ToString Method string ToString()
DOB NoteProperty DOB=null
FirstName NoteProperty FirstName=null
Last Name NoteProperty System.String Last Name=Jones
Salary NoteProperty Salary=null
ShoeSize NoteProperty ShoeSize=null

Letting us have

PS D:\scratch> $employee.ShoeSize = 22

and therefore (notice that the default display formatting has changed, now we have added another value):

 

PS D:\scratch> $employee
Last Name : Jones
FirstName :
DOB :
Salary :
ShoeSize : 22

Now we’ll do a date:

PS D:\scratch> $employee.DOB = [datetime]::UtcNow

PS D:\scratch> $employee
Last Name : Jones
FirstName :
DOB : 23/06/2014 21:31:17
Salary :
ShoeSize : 22

PS D:\scratch> $employee.Salary = [decimal] 15123.55

PS D:\scratch> $employee
Last Name : Jones
FirstName :
DOB : 23/06/2014 21:31:17
Salary : 15123.55
ShoeSize : 22

Have a collection of employees:

PS D:\scratch> $employees = $employee

(how do these things get GC’d? Do they?)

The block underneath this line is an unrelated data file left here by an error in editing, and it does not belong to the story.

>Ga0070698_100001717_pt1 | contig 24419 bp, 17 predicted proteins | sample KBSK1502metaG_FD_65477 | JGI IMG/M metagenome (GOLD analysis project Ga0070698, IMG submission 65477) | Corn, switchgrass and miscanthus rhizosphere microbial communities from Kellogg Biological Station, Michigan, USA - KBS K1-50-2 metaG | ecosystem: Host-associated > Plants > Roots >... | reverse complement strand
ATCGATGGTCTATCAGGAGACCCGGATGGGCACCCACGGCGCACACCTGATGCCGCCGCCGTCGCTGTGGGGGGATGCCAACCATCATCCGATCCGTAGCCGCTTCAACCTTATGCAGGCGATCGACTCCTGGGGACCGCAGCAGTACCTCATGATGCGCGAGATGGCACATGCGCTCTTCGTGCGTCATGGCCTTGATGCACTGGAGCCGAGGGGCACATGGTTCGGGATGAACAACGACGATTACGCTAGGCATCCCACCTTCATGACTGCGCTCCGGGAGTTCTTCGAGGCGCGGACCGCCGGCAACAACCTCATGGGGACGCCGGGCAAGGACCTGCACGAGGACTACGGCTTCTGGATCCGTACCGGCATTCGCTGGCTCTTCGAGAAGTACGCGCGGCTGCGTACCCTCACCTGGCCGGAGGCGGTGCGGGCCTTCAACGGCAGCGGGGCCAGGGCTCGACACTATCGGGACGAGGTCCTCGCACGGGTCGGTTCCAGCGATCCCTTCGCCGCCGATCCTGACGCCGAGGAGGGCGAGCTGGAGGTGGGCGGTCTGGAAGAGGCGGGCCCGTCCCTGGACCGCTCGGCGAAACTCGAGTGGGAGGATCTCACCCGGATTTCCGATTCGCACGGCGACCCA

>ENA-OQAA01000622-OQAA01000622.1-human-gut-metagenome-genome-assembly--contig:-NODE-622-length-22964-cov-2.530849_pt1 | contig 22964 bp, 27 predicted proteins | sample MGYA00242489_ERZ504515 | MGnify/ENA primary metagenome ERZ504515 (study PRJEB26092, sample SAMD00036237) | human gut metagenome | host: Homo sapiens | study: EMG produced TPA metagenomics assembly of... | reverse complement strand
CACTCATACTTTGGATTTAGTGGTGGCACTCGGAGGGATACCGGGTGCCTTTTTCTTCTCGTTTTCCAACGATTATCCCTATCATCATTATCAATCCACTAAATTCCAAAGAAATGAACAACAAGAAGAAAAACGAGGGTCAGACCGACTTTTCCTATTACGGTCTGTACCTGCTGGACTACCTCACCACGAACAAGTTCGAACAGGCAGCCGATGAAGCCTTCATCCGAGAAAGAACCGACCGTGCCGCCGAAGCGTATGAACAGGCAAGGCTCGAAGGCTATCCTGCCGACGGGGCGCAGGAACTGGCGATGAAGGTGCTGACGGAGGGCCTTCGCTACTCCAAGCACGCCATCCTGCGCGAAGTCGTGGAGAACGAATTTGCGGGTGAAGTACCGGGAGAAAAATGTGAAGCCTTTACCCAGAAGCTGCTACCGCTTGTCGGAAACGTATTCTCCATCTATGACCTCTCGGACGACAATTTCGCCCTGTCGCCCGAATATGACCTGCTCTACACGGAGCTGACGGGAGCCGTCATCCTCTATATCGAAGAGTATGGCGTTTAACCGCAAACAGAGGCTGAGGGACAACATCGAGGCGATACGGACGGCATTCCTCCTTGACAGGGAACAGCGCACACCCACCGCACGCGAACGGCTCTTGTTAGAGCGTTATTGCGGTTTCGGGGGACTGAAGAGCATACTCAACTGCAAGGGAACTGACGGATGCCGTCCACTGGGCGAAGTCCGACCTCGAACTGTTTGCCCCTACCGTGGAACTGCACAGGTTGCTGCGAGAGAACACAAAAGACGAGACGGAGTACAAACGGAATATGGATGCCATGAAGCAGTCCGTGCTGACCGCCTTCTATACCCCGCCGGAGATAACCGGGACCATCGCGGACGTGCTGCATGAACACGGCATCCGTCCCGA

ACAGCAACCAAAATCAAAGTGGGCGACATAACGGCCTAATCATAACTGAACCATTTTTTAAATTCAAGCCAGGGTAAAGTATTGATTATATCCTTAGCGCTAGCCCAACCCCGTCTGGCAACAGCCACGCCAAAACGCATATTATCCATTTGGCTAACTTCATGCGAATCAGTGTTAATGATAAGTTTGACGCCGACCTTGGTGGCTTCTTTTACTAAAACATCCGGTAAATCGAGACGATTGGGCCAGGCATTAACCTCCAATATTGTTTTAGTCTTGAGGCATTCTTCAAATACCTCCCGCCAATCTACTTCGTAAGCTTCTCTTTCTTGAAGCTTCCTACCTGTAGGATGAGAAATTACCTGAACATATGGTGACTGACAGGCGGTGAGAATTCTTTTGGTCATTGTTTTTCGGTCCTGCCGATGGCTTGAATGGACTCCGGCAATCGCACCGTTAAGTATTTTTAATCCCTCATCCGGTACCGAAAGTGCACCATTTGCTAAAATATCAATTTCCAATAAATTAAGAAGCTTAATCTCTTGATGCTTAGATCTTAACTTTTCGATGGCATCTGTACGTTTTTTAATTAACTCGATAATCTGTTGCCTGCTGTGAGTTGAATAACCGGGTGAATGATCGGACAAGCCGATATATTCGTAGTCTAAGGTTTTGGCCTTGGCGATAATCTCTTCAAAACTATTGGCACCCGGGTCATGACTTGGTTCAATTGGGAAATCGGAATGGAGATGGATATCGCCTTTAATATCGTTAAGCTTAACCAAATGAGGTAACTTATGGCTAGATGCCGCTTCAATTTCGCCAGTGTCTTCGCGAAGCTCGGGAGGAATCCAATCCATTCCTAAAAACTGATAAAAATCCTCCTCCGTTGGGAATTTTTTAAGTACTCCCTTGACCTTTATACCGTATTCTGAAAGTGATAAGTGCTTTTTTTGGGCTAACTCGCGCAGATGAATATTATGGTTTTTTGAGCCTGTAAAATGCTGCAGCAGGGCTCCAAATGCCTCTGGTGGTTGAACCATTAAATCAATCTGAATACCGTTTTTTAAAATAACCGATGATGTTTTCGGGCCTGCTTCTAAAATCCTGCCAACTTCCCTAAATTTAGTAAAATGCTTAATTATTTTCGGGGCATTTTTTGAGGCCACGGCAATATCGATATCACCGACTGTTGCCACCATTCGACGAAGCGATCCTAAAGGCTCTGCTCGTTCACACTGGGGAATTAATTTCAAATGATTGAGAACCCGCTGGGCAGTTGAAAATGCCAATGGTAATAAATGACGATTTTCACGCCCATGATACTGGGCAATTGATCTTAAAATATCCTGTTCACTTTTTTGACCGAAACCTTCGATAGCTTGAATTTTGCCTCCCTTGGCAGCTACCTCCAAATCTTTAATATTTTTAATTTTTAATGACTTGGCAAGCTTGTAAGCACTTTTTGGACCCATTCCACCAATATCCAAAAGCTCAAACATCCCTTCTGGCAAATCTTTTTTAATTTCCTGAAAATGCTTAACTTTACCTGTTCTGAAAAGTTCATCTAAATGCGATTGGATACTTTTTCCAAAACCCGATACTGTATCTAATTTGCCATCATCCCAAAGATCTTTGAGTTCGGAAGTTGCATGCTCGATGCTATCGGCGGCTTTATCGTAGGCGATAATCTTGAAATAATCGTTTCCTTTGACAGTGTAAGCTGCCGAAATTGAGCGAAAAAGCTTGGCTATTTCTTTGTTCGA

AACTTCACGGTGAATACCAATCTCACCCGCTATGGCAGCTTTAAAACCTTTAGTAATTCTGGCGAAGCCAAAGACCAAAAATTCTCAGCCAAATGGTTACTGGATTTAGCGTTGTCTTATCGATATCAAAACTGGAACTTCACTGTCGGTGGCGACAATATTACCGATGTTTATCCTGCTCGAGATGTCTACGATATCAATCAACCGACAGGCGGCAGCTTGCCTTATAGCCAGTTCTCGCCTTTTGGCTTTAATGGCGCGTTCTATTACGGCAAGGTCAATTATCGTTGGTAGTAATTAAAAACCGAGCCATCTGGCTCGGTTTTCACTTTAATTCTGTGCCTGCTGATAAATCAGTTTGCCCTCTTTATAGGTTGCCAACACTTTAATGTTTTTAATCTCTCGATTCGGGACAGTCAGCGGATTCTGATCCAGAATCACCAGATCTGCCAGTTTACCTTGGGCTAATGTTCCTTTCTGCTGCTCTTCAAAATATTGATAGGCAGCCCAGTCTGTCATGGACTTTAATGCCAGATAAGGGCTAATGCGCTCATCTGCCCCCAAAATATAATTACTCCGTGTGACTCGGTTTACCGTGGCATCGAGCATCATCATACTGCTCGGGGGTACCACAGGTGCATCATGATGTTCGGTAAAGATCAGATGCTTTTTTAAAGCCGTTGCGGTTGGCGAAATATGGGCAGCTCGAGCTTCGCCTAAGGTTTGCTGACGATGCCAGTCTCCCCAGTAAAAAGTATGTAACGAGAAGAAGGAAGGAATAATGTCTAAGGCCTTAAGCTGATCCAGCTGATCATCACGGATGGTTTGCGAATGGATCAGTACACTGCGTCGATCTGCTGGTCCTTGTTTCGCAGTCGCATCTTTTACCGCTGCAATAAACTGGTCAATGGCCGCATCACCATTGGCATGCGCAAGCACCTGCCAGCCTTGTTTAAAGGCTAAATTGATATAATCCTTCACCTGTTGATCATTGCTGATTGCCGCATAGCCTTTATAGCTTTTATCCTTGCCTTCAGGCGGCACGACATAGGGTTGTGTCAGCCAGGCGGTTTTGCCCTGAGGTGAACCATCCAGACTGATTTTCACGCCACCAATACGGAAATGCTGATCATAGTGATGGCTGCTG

PS D:\scratch> $employees
Last Name : Jones
FirstName :
DOB : 23/06/2014 21:31:17
Salary : 15123.55
ShoeSize : 22

PS D:\scratch> $employees | gm
TypeName: Selected.System.String

Name MemberType Definition
—- ———- ———-
Equals Method bool Equals(System.Object obj)
GetHashCode Method int GetHashCode()
GetType Method type GetType()
ToString Method string ToString()
DOB NoteProperty System.DateTime DOB=23/06/2014 21:31:17
FirstName NoteProperty FirstName=null
Last Name NoteProperty System.String Last Name=Jones
Salary NoteProperty System.Decimal Salary=15123.55
ShoeSize NoteProperty System.Int32 ShoeSize=22

So at this point, still a single thing.

Add in the same employee (which I take to be byVal, not byRef):

Interesting:

PS D:\scratch> $employees += $employee
Method invocation failed because [System.Management.Automation.PSObject] does not contain a method named ‘op_Addition’.
At line:1 char:1
+ $employees += $employee
+ ~~~~~~~~~~~~~~~~~~~~~~~
+ CategoryInfo : InvalidOperation: (op_Addition:String) [], RuntimeException
+ FullyQualifiedErrorId : MethodNotFound

Was this because my initial definition of the collection was [=], rather than [+=]? Give that a try:

PS D:\scratch> $employees = $null

PS D:\scratch> $employees += $employee

OK, but still not an array (of 1)